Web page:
I am so excited to be writing another dedication. This gives me a sense of love, warmth and joy of appreciating my people.
When I was in high school, my holidays were what I would look forward to the most. I would close school and in two days, I’m in a matatu heading to Nakuru to see my aunty though I call her Siste, because I can.. ha ha ha. This to me meant so much, as I got to share my holiday with someone who knew so much. She would always teach me something new and I would never be lonely. She would come to get me at the stage and I knew fun had begun. As I entered my Nakuru home, Cucu would be so excited to see me, already starting to prepare our favorite meal – homemade chips. We would sit and catch up, laugh and enjoy each other’s company so much, it felt awesome to have that big sister, it still does!
Njeri was (read still is) so social, while I was more of the girl behind her shadow. I would eventually get courage and talk to people but after adjusting to them. When I was in form one or two, she had to go for holiday tuition in Mene, she gave me her uniform and we would go together. She would say hi to the watchie, who knew all the students in that school, while I sneaked in. I would pretend to read and share stories with people, till break and lunch time when we would hang out with her and her friends. They were so cool; they would buy me lunch and treat me so well, sometimes I would just stare in awe. I was happy to belong.
On weekends, Cucu would literally chase us out of the house to go party and hangout with friends; we would do so till early the next day. One fateful day, just before going back to Nairobi the next day, we were caught by cops. Luckily for her, she was let lose while me and June* were literally lifted into the truck as we were too short. As I stumbled to get my balance so as to get into the truck, I felt a sharp pain on my back. For the first and last time ever (at least I hope so), I was hit by what you call a ‘nyahunyo’. Excruciating pain is an understatement, to what I felt. I could feel the swelling lines on my back. The truck started moving and panic struck. How would I explain this to my dad? Where was I going? Worse still, would I sleep in a cell, after all the creepy stories I had heard? What would Njeri tell Cucu?? Luckily June* was able to talk to the cops and for something small he let us go. The downside was, he did not want the driver to know he had had his cake and eaten it, so we had to jump off the truck and run… With my height, you can imagine me jumping off a military size truck. I was amazed at how I did it. We ran until the point where we had been caught and found Njeri, tears rolling down her face, worried senseless. Until today, I feel the love that I saw in her eyes that day, the joy of seeing us, amidst the worry. Thank goodness we can now laugh about it today.
Another special memory I remember was when mum passed on, she left an entire week of high school, and she was in form 4, to come and keep me company. How memorable and great was that? She helped through the hard times, made me laugh, kept me distracted when I needed it and understood when I wanted to just be alone. She was a pillar, when I needed her the most.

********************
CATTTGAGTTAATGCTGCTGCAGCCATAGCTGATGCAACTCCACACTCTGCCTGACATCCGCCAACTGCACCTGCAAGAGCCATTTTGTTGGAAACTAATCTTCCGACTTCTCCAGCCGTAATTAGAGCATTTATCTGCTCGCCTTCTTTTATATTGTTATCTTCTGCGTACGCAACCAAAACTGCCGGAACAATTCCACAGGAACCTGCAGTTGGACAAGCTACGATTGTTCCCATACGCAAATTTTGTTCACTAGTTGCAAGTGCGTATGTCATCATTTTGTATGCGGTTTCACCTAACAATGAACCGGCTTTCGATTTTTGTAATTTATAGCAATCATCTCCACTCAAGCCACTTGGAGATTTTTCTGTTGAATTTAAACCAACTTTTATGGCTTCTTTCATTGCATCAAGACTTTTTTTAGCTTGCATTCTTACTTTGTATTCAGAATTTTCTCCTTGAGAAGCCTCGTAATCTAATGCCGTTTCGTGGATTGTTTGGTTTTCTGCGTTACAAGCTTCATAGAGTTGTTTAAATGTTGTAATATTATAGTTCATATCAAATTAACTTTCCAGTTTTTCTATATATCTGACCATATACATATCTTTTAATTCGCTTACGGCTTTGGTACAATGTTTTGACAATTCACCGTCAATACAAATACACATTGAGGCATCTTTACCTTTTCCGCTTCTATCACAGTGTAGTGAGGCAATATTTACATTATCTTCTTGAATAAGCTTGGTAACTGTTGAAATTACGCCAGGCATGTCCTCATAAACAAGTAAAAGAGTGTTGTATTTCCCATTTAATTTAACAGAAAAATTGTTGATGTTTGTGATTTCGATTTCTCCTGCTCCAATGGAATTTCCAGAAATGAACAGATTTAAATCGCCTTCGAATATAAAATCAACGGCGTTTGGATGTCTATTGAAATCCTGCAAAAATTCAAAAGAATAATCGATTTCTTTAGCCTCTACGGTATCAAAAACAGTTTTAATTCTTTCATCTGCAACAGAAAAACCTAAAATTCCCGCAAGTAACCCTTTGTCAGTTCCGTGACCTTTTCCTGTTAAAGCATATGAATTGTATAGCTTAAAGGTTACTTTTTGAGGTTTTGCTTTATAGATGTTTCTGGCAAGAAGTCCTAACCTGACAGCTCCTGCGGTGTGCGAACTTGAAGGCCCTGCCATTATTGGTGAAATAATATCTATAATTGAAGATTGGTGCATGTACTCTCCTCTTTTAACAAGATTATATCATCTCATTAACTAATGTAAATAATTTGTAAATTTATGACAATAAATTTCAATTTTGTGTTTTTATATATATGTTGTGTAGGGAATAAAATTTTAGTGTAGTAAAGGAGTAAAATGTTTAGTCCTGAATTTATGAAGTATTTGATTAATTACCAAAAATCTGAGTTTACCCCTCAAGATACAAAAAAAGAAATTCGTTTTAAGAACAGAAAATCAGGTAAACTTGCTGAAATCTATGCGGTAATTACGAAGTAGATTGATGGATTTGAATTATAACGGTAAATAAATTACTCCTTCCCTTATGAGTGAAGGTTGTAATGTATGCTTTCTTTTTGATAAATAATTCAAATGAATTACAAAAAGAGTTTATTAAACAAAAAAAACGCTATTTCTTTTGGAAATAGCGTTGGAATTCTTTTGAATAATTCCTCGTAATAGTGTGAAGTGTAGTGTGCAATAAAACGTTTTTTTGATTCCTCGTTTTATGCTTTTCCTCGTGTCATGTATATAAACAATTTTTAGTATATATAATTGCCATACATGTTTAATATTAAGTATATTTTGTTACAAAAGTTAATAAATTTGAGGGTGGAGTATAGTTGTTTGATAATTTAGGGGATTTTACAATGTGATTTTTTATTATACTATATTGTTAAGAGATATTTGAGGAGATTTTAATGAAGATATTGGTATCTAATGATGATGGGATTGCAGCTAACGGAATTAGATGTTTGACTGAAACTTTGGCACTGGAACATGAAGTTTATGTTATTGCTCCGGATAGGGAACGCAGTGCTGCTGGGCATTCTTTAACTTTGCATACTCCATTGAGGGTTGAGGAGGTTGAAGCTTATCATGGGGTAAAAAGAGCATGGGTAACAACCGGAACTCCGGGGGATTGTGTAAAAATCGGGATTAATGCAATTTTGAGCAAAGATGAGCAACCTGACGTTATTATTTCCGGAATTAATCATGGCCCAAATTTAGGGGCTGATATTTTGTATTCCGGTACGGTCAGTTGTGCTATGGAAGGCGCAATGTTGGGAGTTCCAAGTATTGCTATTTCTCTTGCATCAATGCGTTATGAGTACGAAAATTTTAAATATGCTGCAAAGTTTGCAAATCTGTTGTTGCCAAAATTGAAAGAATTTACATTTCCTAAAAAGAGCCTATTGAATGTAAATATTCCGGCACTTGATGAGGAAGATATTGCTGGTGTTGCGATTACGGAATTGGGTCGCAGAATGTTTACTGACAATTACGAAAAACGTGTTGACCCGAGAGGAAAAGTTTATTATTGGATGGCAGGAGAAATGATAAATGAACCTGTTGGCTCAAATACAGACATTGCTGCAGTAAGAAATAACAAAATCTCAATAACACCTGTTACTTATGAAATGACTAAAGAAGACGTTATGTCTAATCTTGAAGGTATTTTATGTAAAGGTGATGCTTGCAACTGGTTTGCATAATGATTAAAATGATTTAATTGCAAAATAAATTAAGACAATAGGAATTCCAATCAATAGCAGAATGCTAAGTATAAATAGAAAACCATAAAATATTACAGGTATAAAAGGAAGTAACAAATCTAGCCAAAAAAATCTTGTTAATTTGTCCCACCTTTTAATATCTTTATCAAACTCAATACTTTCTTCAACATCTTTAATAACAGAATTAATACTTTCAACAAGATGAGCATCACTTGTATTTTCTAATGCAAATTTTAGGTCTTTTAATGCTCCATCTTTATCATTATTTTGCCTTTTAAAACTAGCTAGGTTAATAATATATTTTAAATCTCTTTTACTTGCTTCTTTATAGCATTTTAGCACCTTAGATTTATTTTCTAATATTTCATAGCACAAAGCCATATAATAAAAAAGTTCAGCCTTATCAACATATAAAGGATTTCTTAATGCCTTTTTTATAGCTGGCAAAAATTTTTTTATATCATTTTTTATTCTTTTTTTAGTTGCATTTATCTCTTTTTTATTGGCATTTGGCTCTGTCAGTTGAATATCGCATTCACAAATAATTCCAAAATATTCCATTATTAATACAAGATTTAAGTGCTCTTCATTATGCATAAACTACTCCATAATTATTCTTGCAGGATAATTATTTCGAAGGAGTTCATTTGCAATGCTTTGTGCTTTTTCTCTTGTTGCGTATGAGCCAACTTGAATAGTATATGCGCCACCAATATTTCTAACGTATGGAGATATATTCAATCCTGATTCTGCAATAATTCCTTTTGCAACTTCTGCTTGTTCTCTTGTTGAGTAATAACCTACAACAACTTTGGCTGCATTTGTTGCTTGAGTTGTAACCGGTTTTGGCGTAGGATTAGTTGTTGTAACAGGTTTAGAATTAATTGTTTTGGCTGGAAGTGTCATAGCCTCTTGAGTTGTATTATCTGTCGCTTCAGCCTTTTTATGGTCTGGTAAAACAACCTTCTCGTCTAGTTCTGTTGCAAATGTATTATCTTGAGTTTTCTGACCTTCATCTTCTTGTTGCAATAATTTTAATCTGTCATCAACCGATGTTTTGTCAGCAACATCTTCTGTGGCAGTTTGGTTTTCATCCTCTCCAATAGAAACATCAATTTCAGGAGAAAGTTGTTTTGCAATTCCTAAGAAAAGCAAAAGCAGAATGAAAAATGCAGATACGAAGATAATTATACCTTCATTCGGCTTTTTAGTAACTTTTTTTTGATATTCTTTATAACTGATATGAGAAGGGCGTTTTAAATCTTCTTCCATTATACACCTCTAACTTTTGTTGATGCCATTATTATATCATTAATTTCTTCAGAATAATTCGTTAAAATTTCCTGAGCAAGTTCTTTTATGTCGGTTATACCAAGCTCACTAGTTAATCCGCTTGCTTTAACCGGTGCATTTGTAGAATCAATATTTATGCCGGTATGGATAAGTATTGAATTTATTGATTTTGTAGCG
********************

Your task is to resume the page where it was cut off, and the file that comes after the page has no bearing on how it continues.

In high school, she tried her best to come for all my Vizos and made them ever so memorable. I even remember she was the one who told me that my small sis was going to be born in a couple of months. I was a rebel then and such news made me anxious, a bit irritated and uncomfortable. I guess it was because I had not embraced my step mum and had major teenage issues. Still, she was my rock and gave me advice and direction when I needed it.
I remember her excitement when she came to Nairobi and when we would go visit her at a hostel in Ngara. She had two jobs and school and still held on and fought for a successful life. Seeing the successful woman she has become today, shows how far she has come, her zeal, hard work and determination that has taken her to great heights.
There are so many more memories but for some I prefer not to talk about coz they might be too personal and some a bit sad so I will stop at that. In a nutshell, we have shared life together since we are young, and not a day passes by that I am not thankful.
Thinking of you and the times we have shared makes me want to laugh, some sad memories cry, thank God for you, stand tall and tell everyone that there is an amazing woman, who is going to have a positive impact to the ends of the world. A woman who has direction, determination, conviction, kindness, selflessness, focus and love for so many people. You may not show your love to people the way they expect it, but for me, I have no doubt that it exists.
For the pizzas we ate with Mwai when we did not even know what flavor we liked, Cheers!
For the movies we watched in Odeon cinema, Naks with popcorns for ten bob, Cheers!
For the time, Wahome made us ‘miria mara’, Cheers!
For being there for each other, through the loss of the most important women in our lives and being able to live to become what they expected and dreamed us to be, Cheers!
For climbing over the gate to your house in south B just to enjoy each other’s company, Cheers!
For the sleepovers where we would talk until 2am in the night, Cheers!
For my very first Chinese dinner, Cheers!
For all the memories and fun times we shared in Nakuru, Cheers!
For the unconditional love towards me, the great advice, immeasurable help and constant love, Cheers!
Happy Birthday Njeri wa Wangui, May the good Lord continue to bless and uplift you all the days of your life.
I Love You so much and appreciate you this beautiful day.
* not her real name